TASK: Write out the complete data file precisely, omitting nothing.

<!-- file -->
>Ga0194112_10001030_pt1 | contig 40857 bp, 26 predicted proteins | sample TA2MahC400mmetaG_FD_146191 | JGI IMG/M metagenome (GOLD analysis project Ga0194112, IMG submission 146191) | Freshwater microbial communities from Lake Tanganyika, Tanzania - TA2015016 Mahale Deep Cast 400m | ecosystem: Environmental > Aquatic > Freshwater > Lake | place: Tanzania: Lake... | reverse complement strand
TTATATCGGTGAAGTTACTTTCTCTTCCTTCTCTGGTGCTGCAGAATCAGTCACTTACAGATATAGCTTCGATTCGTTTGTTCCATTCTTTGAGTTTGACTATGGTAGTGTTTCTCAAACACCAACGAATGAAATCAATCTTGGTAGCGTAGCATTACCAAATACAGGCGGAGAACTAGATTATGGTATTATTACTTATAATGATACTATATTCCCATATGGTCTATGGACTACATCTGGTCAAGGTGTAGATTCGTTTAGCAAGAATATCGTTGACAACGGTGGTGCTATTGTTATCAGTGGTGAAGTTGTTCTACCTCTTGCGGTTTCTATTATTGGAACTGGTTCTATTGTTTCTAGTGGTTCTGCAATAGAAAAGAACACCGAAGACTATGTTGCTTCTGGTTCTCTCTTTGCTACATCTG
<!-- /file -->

>Ga0194112_10001030_pt1 | contig 40857 bp, 26 predicted proteins | sample TA2MahC400mmetaG_FD_146191 | JGI IMG/M metagenome (GOLD analysis project Ga0194112, IMG submission 146191) | Freshwater microbial communities from Lake Tanganyika, Tanzania - TA2015016 Mahale Deep Cast 400m | ecosystem: Environmental > Aquatic > Freshwater > Lake | place: Tanzania: Lake... | reverse complement strand
TTATATCGGTGAAGTTACTTTCTCTTCCTTCTCTGGTGCTGCAGAATCAGTCACTTACAGATATAGCTTCGATTCGTTTGTTCCATTCTTTGAGTTTGACTATGGTAGTGTTTCTCAAACACCAACGAATGAAATCAATCTTGGTAGCGTAGCATTACCAAATACAGGCGGAGAACTAGATTATGGTATTATTACTTATAATGATACTATATTCCCATATGGTCTATGGACTACATCTGGTCAAGGTGTAGATTCGTTTAGCAAGAATATCGTTGACAACGGTGGTGCTATTGTTATCAGTGGTGAAGTTGTTCTACCTCTTGCGGTTTCTATTATTGGAACTGGTTCTATTGTTTCTAGTGGTTCTGCAATAGAAAAGAACACCGAAGACTATGTTGCTTCTGGTTCTCTCTTTGCTACATCTG